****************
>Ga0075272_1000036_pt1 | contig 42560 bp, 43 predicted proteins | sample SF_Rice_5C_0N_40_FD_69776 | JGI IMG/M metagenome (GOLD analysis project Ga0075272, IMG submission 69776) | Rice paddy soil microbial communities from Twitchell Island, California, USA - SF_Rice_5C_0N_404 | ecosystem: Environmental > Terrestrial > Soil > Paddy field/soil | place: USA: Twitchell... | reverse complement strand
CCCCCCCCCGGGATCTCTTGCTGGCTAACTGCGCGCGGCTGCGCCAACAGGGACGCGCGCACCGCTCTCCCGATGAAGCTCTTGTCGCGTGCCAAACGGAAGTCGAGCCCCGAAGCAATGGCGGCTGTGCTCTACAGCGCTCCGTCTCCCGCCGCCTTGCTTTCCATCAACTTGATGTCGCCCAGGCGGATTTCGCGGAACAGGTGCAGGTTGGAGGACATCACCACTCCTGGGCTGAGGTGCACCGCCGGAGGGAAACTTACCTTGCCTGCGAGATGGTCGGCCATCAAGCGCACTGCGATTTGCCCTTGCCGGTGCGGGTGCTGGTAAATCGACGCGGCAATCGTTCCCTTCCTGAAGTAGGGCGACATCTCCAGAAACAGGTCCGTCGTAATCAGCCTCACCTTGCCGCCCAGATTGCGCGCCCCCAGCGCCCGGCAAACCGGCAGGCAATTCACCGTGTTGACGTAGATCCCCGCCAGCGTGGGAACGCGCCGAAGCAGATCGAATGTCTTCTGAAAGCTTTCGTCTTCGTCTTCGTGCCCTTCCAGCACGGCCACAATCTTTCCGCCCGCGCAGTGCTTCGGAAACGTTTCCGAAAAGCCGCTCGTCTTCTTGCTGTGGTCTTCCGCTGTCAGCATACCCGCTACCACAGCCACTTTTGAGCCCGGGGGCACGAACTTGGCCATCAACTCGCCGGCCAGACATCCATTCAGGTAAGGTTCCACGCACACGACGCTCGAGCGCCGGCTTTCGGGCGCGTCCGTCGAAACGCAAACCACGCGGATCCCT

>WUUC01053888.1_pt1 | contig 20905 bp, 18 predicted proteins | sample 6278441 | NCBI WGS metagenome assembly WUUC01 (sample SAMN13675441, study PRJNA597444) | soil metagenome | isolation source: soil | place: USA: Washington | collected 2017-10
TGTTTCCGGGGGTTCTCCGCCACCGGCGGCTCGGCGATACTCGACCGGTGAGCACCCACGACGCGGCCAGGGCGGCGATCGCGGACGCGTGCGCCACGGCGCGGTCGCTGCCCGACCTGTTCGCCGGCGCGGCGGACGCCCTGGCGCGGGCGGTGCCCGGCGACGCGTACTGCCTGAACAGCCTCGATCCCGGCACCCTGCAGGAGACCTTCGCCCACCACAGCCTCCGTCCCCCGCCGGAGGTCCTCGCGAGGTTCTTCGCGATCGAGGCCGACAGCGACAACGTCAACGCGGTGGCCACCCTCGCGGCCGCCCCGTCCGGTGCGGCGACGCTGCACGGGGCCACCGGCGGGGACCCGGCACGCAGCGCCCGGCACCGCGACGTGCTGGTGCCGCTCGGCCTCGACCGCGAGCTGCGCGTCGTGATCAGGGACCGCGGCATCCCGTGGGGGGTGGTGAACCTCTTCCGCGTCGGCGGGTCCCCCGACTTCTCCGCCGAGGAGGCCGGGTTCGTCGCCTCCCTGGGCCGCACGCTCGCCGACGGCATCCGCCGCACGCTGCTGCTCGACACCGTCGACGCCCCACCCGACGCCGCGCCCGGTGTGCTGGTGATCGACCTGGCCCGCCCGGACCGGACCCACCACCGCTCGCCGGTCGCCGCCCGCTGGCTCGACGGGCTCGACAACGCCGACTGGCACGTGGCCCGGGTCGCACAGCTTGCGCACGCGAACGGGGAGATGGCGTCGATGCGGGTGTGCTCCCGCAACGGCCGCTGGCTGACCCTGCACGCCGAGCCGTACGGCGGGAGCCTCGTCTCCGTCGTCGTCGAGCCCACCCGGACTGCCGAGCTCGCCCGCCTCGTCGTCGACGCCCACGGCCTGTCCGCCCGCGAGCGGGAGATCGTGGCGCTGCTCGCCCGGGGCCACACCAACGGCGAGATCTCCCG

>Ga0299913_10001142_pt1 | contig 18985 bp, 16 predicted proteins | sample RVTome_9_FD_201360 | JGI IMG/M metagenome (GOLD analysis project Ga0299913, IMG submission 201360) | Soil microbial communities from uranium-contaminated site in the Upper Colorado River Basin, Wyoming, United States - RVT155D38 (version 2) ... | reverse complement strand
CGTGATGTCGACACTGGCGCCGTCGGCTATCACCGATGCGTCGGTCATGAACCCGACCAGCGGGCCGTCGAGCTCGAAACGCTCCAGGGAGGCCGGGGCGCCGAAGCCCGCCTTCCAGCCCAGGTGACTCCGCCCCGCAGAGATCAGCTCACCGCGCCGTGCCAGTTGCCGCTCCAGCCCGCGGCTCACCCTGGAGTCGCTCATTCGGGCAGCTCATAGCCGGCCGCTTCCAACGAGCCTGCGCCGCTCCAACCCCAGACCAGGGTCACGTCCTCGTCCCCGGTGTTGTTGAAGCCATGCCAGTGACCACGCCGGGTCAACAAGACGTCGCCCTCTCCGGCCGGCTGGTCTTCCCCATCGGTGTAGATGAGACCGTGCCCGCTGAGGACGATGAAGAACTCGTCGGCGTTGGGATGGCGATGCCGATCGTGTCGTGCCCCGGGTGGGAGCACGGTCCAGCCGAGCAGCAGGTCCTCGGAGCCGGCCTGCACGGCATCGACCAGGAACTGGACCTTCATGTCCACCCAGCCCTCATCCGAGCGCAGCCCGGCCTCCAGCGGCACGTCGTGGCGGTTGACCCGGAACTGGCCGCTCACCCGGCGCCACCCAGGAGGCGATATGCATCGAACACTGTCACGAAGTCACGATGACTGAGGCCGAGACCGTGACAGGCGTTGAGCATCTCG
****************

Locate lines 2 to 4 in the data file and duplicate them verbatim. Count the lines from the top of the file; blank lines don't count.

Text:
CCCCCCCCCGGGATCTCTTGCTGGCTAACTGCGCGCGGCTGCGCCAACAGGGACGCGCGCACCGCTCTCCCGATGAAGCTCTTGTCGCGTGCCAAACGGAAGTCGAGCCCCGAAGCAATGGCGGCTGTGCTCTACAGCGCTCCGTCTCCCGCCGCCTTGCTTTCCATCAACTTGATGTCGCCCAGGCGGATTTCGCGGAACAGGTGCAGGTTGGAGGACATCACCACTCCTGGGCTGAGGTGCACCGCCGGAGGGAAACTTACCTTGCCTGCGAGATGGTCGGCCATCAAGCGCACTGCGATTTGCCCTTGCCGGTGCGGGTGCTGGTAAATCGACGCGGCAATCGTTCCCTTCCTGAAGTAGGGCGACATCTCCAGAAACAGGTCCGTCGTAATCAGCCTCACCTTGCCGCCCAGATTGCGCGCCCCCAGCGCCCGGCAAACCGGCAGGCAATTCACCGTGTTGACGTAGATCCCCGCCAGCGTGGGAACGCGCCGAAGCAGATCGAATGTCTTCTGAAAGCTTTCGTCTTCGTCTTCGTGCCCTTCCAGCACGGCCACAATCTTTCCGCCCGCGCAGTGCTTCGGAAACGTTTCCGAAAAGCCGCTCGTCTTCTTGCTGTGGTCTTCCGCTGTCAGCATACCCGCTACCACAGCCACTTTTGAGCCCGGGGGCACGAACTTGGCCATCAACTCGCCGGCCAGACATCCATTCAGGTAAGGTTCCACGCACACGACGCTCGAGCGCCGGCTTTCGGGCGCGTCCGTCGAAACGCAAACCACGCGGATCCCT

>WUUC01053888.1_pt1 | contig 20905 bp, 18 predicted proteins | sample 6278441 | NCBI WGS metagenome assembly WUUC01 (sample SAMN13675441, study PRJNA597444) | soil metagenome | isolation source: soil | place: USA: Washington | collected 2017-10
TGTTTCCGGGGGTTCTCCGCCACCGGCGGCTCGGCGATACTCGACCGGTGAGCACCCACGACGCGGCCAGGGCGGCGATCGCGGACGCGTGCGCCACGGCGCGGTCGCTGCCCGACCTGTTCGCCGGCGCGGCGGACGCCCTGGCGCGGGCGGTGCCCGGCGACGCGTACTGCCTGAACAGCCTCGATCCCGGCACCCTGCAGGAGACCTTCGCCCACCACAGCCTCCGTCCCCCGCCGGAGGTCCTCGCGAGGTTCTTCGCGATCGAGGCCGACAGCGACAACGTCAACGCGGTGGCCACCCTCGCGGCCGCCCCGTCCGGTGCGGCGACGCTGCACGGGGCCACCGGCGGGGACCCGGCACGCAGCGCCCGGCACCGCGACGTGCTGGTGCCGCTCGGCCTCGACCGCGAGCTGCGCGTCGTGATCAGGGACCGCGGCATCCCGTGGGGGGTGGTGAACCTCTTCCGCGTCGGCGGGTCCCCCGACTTCTCCGCCGAGGAGGCCGGGTTCGTCGCCTCCCTGGGCCGCACGCTCGCCGACGGCATCCGCCGCACGCTGCTGCTCGACACCGTCGACGCCCCACCCGACGCCGCGCCCGGTGTGCTGGTGATCGACCTGGCCCGCCCGGACCGGACCCACCACCGCTCGCCGGTCGCCGCCCGCTGGCTCGACGGGCTCGACAACGCCGACTGGCACGTGGCCCGGGTCGCACAGCTTGCGCACGCGAACGGGGAGATGGCGTCGATGCGGGTGTGCTCCCGCAACGGCCGCTGGCTGACCCTGCACGCCGAGCCGTACGGCGGGAGCCTCGTCTCCGTCGTCGTCGAGCCCACCCGGACTGCCGAGCTCGCCCGCCTCGTCGTCGACGCCCACGGCCTGTCCGCCCGCGAGCGGGAGATCGTGGCGCTGCTCGCCCGGGGCCACACCAACGGCGAGATCTCCCG